at 14H00 | 518 A

Urban Resilience: “Acclimatizing” City Planning

Moderated by: Ian Dessureault, Ville de Laval
Adapting to climate change

- Developing a Neighbourhood’s Resilience with 4th Generation Heat Sharing Networks

Introducing Re4 Montreal, a research project looking at 4th generation heat sharing networks in an integrated approach towards sustainable neighbourhoods. The research was inspired by the work of the Urban Ecology Agency of Barcelona for the transformation of cities based on density, complexity, efficiency and stability of the urban fabric. Enhanced resilience combined with the integration of diverse energy and energy storage technologies and the mitigation of heat islands are examples of useful synergies that can be used to create resilient neighbourhoods. The research group uses an ecosystemic and multidisciplinary approach. Along with social and technical concerns, the researchers also look at ethical questions such as, is it acceptable to release heat from cooling systems in the atmosphere while a strong demand in heat energy is required at the same moment? Three professors from three different universities and three different disciplines are collaborating on this project.

- Eco-Responsible Parking Certification : Eco-Responsible Management and Planning for Parking Lots

The Eco-Responsible Parking Certification is a project to recognize sustainable management and planning practices of parking lots. Since February 2017, it has guided the actions of owners, planners and contractors with the application of specific criteria for re-vegetation, water, mobility and sustainable management. In their current design, the adverse effects of parking areas are well known: heat islands, high GHG emissions, lack of alternatives to self-driving, declining biodiversity, etc. Nevertheless, some parking lots owners and managers are now ready to take concrete action to provide an attractive environment for their employees and their customers. The purpose of the talk is to share the Certification, the support process, the management and planning solutions, the criteria, the benefits of the measures, and the visibility offered by the Certification to professionals attending the convention.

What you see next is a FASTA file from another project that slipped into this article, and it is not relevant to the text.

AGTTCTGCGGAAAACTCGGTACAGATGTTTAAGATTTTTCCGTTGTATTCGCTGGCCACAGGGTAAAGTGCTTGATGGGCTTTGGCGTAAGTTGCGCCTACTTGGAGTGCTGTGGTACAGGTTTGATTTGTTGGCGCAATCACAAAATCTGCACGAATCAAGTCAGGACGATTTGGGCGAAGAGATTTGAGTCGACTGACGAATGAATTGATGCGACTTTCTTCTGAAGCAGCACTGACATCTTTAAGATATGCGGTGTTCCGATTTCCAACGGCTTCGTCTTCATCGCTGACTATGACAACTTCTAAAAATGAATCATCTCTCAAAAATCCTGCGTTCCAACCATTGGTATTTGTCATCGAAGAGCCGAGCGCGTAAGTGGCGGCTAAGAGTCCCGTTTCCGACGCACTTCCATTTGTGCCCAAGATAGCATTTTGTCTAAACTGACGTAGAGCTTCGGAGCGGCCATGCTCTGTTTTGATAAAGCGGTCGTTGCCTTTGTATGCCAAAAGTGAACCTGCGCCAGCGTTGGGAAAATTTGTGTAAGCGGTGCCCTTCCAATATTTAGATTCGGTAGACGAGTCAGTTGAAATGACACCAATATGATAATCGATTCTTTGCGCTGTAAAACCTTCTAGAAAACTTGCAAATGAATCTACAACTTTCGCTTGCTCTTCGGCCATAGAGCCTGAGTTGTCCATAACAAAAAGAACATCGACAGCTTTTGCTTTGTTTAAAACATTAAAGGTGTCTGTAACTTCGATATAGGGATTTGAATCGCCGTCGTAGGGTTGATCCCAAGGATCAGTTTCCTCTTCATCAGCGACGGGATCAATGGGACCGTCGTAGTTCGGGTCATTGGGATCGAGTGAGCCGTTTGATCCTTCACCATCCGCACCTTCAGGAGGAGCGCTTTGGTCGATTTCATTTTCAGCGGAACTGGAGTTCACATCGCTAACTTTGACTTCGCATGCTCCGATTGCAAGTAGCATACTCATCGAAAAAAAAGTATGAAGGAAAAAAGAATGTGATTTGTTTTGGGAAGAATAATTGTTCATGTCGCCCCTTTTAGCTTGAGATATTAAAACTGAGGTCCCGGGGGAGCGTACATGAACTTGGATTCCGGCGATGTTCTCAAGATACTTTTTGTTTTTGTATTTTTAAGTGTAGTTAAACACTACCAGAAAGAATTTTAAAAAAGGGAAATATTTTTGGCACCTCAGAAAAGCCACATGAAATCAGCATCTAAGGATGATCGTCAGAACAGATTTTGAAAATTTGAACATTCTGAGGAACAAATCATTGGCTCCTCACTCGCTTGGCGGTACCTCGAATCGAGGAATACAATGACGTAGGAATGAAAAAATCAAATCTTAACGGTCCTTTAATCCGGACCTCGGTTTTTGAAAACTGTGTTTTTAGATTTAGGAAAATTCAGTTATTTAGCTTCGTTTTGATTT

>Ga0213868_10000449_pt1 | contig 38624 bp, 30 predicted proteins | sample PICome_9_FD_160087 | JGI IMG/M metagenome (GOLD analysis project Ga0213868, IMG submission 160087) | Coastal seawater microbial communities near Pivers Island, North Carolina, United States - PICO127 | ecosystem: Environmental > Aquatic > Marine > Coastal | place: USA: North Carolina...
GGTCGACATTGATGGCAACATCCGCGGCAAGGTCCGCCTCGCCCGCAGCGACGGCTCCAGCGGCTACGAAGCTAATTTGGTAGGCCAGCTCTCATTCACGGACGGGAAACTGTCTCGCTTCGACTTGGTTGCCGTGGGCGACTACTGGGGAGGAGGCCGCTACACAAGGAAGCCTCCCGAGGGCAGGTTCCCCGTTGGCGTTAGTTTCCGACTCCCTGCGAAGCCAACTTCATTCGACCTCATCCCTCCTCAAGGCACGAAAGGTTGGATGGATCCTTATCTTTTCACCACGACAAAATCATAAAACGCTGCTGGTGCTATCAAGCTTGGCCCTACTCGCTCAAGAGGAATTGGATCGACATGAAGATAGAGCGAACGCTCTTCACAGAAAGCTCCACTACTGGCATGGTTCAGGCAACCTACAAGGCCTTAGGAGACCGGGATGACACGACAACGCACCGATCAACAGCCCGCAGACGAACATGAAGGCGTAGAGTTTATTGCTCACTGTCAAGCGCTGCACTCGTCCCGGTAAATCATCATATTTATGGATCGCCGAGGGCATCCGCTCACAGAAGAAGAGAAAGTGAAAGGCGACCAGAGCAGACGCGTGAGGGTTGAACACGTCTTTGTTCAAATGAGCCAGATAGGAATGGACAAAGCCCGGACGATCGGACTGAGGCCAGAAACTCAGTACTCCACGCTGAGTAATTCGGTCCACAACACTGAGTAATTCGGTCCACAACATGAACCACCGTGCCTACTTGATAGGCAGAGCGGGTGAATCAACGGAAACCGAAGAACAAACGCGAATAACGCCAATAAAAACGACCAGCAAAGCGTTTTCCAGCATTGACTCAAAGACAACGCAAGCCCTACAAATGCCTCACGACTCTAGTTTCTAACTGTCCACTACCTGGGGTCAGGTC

- Resilient Pavement Materials for Municipal Infrastructure in Quebec

Infrastructure construction inevitably disturbs the environment. In permafrost regions, this disturbance is emphasized by climate change. The heat absorbed by a dark coating contributes to heating the soil, which leads to permafrost degradation. To avoid this problem, high albedo surfaces treatments can be used to limit heat intake by solar radiation. The results of this research can be used in a municipal context to reduce urban heat island effect, since the objective is the same: limit the amount of heat absorbed by road surfaces. Another research project, focusing on municipal infrastructure, is using foam glass aggregates as a lightweight and insulating granular material. This new alternative material, made from recycled glass of various origins, is also answering the need for municipality to find a use for these residual materials.